Fathers of newborns – a call to action
For years, women have been achieving more and more in society. Greater heights of education, expectation and employment than any other time in history – but have we seen an equivalent reduction in the expectation to do the majority of newborn parenting?
When a baby enters a family unit, there’s so much focus on the baby and on the mother, especially if the mother is breastfeeding, as is most often the case. This makes perfect sense – the baby is the new arrival, requiring round-the-clock care and attention, and the mother is the one recovering from pregnancy and delivery, while simultaneously being the source of nutrition at the same time.
But I’d like to shift the paradigm a little and put the spotlight onto fathers, we play a significantly greater role than many think – and we might just be the key to having a perfectly well-settled baby and entire family unit.
Nowadays, babies arrive into families of all different shapes and sizes. From traditional couples to single parents, surrogacy, same-sex families and more. It’s wonderful that almost everyone has the ability to become a parent now – but regardless of the look of the family unit, it’s important we focus for a moment on the role of the non-breastfeeding parent. For ease of explaining, I’ll just refer to them as the father for now, but know that it can be anyone else in the home.
Any parent will attest that the sleep deprivation associated with having a newborn is immensely challenging. The only respite occurs when feeds stretch longer and sleep consolidates into sizable blocks, allowing the entire house to catch up on valuable sleep debt. Settling a baby to sleep is one the biggest challenges of this newborn period and fathers are often more successful in settling babies, than mothers are. Surprised?
Following a baby’s birth, a mother gets a flood of oxytocin (hormone) which plays a fundamental role in social bonding, love, trust and generosity. It also activates a part of the brain called the amygdala. This is important for processing memory and drives emotions like fear, anxiety and aggression. The heightened amygdala activation is what drives a mother’s hypersensitivity to their baby, making her attentive, loving and deeply affectionate. This also makes the mother far more likely to want to feed an unsettled baby.
It’s close to impossible for a breastfeeding mother to not feed, when picking up an unsettled baby. And if the baby is being held right next to a food source, knowing that it will be comforted by the closeness and the sucking reflex – then why wouldn’t they want to feed? That is why fathers are more likely to be able to resettle a baby, if something wakes them before a scheduled feed.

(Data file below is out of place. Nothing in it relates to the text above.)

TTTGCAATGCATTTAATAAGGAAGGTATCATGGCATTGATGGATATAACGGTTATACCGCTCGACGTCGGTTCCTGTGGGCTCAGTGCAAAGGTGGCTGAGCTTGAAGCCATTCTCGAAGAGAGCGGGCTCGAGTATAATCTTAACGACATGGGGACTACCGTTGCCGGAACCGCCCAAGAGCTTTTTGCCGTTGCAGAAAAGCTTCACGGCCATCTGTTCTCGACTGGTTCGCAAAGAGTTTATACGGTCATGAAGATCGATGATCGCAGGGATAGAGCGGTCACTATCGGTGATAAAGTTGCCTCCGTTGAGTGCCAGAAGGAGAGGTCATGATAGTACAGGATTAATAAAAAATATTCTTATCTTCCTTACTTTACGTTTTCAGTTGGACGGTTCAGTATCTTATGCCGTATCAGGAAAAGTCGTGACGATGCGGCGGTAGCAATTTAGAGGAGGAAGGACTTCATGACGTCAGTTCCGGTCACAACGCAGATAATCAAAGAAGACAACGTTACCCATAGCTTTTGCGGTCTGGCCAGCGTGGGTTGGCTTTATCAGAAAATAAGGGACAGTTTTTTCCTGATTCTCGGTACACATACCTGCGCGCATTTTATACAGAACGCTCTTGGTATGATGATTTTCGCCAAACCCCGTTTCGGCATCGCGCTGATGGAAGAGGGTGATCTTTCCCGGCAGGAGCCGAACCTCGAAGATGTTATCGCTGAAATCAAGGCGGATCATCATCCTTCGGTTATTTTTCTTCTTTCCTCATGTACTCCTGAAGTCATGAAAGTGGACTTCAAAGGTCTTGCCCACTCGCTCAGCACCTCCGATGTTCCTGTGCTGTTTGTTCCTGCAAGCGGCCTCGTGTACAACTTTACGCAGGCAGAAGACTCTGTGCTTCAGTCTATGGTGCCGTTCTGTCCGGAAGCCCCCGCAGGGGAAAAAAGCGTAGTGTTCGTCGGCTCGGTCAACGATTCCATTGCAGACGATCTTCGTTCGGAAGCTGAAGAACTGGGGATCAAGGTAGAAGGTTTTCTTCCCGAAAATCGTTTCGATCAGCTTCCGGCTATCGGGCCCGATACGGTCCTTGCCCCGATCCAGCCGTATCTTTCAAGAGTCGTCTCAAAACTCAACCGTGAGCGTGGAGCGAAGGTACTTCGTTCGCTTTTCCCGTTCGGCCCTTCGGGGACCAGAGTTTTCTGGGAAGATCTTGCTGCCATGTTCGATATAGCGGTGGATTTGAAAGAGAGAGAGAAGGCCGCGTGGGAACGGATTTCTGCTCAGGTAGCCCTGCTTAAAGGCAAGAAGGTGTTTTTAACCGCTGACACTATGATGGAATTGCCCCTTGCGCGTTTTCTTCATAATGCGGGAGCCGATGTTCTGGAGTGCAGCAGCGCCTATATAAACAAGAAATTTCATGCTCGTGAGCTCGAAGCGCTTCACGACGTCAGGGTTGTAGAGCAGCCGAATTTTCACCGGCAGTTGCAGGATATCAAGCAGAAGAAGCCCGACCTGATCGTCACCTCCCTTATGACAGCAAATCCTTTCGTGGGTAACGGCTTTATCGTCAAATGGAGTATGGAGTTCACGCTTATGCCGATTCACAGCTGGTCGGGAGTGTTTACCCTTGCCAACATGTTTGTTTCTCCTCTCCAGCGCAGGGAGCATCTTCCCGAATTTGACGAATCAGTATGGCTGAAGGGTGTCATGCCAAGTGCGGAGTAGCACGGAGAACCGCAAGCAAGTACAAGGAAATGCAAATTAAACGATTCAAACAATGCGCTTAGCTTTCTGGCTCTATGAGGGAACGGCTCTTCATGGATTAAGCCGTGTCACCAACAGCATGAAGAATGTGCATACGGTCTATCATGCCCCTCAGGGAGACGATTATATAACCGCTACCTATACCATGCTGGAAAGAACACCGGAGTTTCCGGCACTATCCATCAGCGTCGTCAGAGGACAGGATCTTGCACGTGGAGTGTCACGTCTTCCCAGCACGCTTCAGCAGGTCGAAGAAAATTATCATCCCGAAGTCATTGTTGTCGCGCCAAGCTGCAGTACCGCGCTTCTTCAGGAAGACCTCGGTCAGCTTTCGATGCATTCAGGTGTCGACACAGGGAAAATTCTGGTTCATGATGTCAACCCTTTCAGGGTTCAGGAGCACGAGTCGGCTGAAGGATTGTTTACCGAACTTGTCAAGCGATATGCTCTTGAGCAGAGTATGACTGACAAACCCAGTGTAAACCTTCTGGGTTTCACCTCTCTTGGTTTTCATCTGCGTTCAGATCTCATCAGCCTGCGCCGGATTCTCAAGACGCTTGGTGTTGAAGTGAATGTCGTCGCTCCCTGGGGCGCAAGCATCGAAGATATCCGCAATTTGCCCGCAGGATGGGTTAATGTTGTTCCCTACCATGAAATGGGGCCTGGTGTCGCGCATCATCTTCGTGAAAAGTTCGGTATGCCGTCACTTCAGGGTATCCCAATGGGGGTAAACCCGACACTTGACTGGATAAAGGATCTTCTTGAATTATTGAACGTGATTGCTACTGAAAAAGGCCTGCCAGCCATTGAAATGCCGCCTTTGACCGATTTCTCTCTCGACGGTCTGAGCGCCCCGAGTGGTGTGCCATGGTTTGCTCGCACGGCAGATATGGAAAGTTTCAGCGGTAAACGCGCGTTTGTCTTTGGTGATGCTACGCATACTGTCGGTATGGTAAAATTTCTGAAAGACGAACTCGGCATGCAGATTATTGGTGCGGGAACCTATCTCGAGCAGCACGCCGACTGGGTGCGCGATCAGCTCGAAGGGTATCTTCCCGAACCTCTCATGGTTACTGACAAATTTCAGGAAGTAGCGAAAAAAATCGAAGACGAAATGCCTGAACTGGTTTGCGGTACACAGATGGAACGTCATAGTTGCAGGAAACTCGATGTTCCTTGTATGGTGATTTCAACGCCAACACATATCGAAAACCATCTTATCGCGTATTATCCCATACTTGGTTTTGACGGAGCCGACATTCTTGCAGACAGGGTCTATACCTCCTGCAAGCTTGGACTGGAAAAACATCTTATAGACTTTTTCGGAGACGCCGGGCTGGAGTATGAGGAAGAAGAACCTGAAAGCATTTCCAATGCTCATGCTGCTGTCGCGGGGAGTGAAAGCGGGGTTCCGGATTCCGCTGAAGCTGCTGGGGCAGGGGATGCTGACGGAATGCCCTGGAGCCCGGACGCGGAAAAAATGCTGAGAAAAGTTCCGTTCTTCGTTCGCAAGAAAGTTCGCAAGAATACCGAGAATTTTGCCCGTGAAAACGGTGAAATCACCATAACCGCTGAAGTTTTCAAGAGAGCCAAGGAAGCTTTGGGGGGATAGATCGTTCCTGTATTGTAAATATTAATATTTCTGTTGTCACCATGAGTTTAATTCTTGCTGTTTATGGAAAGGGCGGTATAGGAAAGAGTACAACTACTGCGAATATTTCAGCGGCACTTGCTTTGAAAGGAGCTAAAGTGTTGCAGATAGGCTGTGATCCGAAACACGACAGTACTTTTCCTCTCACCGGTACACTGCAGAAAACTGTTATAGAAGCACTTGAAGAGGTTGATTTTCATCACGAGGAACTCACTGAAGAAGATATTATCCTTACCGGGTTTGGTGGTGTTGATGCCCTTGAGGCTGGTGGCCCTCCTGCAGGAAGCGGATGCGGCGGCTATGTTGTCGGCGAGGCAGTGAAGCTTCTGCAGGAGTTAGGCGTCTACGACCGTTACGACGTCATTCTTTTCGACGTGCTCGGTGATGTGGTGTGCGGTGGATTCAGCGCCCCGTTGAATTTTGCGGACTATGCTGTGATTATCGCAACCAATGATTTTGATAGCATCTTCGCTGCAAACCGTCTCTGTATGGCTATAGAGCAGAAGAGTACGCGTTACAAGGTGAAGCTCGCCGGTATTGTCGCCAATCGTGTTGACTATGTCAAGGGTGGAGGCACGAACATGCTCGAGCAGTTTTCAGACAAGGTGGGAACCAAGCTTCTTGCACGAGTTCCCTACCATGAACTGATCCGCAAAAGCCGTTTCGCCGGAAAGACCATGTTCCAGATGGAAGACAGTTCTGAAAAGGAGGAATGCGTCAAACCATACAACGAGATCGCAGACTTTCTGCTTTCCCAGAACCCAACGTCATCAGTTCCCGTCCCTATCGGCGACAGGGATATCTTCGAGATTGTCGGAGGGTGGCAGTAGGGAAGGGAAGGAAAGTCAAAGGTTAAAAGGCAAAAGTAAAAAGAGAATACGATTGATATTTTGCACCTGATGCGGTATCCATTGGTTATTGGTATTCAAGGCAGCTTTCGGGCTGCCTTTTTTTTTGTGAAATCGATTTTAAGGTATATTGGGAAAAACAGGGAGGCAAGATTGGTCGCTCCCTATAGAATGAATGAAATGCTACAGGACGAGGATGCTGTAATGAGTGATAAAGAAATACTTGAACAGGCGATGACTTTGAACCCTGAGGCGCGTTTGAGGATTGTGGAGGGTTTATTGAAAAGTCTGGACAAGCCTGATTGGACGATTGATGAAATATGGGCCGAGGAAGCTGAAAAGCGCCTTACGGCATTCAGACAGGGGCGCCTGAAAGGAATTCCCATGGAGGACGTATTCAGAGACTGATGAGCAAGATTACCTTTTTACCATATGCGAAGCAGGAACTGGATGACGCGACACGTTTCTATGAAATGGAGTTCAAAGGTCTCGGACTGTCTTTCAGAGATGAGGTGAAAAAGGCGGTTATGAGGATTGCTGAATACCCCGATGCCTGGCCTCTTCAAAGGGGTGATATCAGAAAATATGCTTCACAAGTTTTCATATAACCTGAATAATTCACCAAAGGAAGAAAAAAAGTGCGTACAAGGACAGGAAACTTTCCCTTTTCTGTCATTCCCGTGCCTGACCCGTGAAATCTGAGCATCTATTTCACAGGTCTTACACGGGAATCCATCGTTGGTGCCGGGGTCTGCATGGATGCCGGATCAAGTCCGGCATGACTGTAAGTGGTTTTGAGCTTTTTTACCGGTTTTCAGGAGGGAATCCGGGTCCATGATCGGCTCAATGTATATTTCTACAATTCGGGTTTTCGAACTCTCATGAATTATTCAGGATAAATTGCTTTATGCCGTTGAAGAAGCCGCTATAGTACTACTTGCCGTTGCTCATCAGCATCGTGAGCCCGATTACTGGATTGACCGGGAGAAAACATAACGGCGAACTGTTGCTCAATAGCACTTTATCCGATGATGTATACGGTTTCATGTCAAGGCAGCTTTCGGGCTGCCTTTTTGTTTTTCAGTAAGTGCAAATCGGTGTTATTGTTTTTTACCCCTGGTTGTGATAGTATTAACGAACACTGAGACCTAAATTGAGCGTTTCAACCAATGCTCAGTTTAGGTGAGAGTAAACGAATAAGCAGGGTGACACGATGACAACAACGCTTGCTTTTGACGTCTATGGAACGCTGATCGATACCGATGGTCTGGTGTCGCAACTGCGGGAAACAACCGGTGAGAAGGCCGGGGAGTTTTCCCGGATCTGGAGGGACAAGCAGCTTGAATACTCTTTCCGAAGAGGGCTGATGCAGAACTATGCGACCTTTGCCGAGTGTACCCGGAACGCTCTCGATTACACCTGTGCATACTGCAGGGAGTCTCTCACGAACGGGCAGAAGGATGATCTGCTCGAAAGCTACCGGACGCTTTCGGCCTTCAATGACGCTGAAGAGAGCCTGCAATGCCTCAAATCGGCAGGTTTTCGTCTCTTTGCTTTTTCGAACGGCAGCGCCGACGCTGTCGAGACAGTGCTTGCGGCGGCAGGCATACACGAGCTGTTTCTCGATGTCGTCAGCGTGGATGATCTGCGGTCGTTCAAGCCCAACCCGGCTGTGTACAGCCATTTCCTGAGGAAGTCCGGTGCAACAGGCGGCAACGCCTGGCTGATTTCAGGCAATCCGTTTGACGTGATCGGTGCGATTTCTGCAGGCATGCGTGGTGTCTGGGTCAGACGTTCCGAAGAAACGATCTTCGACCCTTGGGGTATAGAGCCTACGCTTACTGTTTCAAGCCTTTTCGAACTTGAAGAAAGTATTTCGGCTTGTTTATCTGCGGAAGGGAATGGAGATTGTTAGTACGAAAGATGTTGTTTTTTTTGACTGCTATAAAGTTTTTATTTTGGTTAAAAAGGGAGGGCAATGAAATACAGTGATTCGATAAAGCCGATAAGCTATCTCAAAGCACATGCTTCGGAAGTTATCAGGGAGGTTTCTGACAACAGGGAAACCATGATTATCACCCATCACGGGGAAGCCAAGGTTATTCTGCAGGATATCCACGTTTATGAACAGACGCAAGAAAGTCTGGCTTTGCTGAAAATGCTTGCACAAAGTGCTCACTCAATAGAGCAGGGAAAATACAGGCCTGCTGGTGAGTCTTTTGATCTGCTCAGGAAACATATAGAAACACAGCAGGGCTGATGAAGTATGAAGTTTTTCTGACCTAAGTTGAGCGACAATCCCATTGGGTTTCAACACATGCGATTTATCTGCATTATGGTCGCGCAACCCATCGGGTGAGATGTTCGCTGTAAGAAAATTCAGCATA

Fathers don’t have that same oxytocin surge, we also don’t smell of breastmilk. So when we hold a crying baby, we send them a very clear message – through our touch, through our hormones, through our energy, that they are not going to get fed. Babies – astute communicators – can sense this and are far more likely to settle down.
We can use this fact to our benefit when we’re trying to establish a nice routine, or resettle a baby who has woken unexpectedly early. Not only does this improve the likelihood of achieving the routine, it also enables mothers to sleep more – speeding up recovery, boosting breastmilk supply and replenishing energy stores.
Having fathers more involved has benefits that extend far beyond just establishing a good routine.
We know that more involved fathers have significantly lower levels of paternal postnatal depression and anxiety. We also know that when having a second or third child, having fathers do the bulk of the care of a newborn (except for the breastfeeding) frees the mother to spend more quality time with the older siblings. This prevents predictable, major behavioural challenges in 2-4-year-olds, who miss being the centre of attention when a new baby arrives.
And lastly – but most incredibly, we know that when fathers assume a greater role in parenting, are or the main caregiver – even without breastfeeding – they too, develop higher levels of circulating oxytocin. They too, have the same amygdala response.
Dads! It’s not childbirth that offers up this oxytocin surge – it’s not limited to mothers. It’s just being close to a newborn, it’s settling a cry, changing a nappy, striving for that reciprocal smile. Giving love to this little, underestimated bundle of joy is what opens up this well of unconditional love and emotion.
Finally, workplaces are starting to wake up to this inequity and we’re seeing more modern companies offer elongated paternity leave packages. This is the seismic societal shift we need, for fathers to be more involved in the care of newborns – for the immeasurable benefit for the baby, the undoubtle benefit for the mother – but more than all of that combined – for the infinite benefit for us.